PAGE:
Confidence, Clothes, & Classes

While all this talk about being confident in yourself may seem fine, by now you’re probably wondering how it would really benefit you. The way that confidence will affect your everyday life — for better or for worse — is shown in the way clothes can affect performance. There are articles such as this one that draw upon several studies, all of which ended up showing that dressing in formal clothing raised performance in one way or another. Some scientists who study the effect of clothing on confidence and performance consider it part of embodied cognition,  which is “when aspects of the agent’s body beyond the brain play a significant causal or physically constitutive role in cognitive processing.” Although stretching that out to clothing may seem like a bit of a stretch, the evidence available so far shows that the old saying “Dress for success” is probably onto something!

In a set of experiments done on undergraduates, students who wore a white coat that they were told was a doctor’s coat only made half as many errors as those in street clothes. Students wearing the “doctor’s coat” also made significantly fewer errors that students who looked at a doctor’s coat or wore a completely identical “painter’s coat.”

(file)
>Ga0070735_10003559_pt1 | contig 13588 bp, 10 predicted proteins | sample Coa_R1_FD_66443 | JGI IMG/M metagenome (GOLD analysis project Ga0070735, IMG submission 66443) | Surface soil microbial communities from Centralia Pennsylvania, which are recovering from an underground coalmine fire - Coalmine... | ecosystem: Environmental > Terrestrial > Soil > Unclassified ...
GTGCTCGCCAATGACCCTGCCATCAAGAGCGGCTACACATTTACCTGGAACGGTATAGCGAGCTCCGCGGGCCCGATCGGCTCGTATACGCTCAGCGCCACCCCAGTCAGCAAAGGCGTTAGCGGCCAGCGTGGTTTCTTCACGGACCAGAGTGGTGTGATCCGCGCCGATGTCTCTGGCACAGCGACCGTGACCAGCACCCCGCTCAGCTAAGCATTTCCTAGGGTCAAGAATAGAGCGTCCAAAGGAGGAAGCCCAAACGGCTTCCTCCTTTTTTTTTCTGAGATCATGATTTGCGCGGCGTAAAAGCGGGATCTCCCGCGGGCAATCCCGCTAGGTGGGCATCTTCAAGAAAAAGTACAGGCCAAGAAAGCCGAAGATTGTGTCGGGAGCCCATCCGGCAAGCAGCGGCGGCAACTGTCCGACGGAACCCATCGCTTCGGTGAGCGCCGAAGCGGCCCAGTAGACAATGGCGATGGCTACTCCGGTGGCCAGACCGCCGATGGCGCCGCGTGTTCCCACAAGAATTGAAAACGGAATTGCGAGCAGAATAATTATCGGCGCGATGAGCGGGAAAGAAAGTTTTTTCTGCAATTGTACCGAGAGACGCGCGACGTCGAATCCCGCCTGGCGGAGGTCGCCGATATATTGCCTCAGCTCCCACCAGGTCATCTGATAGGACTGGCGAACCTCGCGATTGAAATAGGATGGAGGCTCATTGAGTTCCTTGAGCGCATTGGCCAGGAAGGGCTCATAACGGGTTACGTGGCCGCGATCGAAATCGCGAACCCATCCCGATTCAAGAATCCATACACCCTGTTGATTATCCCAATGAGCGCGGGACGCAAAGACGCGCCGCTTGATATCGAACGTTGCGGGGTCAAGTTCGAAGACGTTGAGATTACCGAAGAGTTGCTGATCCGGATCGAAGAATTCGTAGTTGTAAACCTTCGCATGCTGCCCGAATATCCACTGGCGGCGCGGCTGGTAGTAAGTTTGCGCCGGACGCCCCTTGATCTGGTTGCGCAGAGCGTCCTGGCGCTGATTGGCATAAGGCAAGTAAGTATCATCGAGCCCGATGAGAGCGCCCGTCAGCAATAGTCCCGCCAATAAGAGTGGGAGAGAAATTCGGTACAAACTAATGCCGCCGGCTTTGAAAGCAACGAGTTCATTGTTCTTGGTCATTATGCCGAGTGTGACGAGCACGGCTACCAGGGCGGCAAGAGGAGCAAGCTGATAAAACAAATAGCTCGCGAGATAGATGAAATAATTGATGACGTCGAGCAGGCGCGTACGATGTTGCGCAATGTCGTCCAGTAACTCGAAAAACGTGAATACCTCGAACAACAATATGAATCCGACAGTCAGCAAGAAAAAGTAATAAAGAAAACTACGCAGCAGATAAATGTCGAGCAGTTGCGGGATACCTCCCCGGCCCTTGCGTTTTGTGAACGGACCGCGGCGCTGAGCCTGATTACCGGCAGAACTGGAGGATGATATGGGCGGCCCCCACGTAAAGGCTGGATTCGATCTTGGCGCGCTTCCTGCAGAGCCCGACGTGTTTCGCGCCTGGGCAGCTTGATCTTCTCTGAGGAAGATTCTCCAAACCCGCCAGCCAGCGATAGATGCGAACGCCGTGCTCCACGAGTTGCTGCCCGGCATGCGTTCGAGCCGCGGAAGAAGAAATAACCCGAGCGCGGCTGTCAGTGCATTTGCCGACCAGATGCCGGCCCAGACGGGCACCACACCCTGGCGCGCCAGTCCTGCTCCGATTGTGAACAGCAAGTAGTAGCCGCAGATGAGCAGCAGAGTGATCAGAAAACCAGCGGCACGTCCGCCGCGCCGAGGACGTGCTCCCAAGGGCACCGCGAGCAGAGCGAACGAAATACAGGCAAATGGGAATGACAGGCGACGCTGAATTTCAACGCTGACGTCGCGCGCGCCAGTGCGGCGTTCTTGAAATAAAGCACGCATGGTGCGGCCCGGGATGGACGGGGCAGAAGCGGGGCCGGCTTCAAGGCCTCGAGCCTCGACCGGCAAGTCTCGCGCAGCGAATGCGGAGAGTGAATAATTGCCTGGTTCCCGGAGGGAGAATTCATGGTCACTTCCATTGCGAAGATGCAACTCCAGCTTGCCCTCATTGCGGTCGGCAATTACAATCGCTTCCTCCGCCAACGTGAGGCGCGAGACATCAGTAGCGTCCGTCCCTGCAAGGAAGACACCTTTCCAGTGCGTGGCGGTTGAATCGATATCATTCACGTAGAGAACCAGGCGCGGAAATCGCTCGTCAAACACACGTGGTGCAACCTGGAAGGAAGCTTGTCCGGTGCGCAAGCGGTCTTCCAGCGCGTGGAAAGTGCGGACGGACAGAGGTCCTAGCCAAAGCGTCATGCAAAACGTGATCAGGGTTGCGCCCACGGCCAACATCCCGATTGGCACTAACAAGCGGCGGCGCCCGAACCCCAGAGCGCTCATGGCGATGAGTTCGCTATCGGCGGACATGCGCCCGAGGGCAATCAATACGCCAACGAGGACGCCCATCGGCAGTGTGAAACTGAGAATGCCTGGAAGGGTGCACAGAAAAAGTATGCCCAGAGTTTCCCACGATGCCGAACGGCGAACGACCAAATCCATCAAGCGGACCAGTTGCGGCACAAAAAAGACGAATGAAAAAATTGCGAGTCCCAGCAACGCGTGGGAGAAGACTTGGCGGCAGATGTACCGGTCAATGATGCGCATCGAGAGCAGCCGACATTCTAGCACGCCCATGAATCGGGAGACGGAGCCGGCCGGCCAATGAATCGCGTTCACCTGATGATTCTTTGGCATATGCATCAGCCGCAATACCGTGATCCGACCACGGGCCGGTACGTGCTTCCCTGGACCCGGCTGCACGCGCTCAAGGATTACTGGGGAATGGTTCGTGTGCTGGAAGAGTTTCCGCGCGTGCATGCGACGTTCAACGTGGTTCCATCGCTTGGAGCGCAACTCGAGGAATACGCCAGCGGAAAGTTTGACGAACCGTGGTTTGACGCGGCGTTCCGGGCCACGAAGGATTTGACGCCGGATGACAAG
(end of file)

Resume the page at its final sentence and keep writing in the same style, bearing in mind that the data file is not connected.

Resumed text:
I think it’s important to take a break here to note that self-confidence, whether from internal or external factors, is not the same as self-esteem. Self-esteem, thinking you’re perfect just the way you are, will actually hinder your education and hurt your grades more than anything. Instead of striving for excellence and being confident in your capability to succeed, self-esteem is based on the fact that you are just as good as anybody else. This mindset leaves little to no room for growth, and no reason to try doing something differently to achieve a different result. Self-confidence is all about doing your best, and if you do not like the outcome, being confident in your capability to change it.

At the end of the day, confidence ought to be internal before it is external, but an outfit that makes you feel good definitely doesn’t hurt anything, and may well help you achieve more and be your very best self. I, for one, try to dress up a little everyday and use the best outfits on test days — if nothing else, it makes me feel great!


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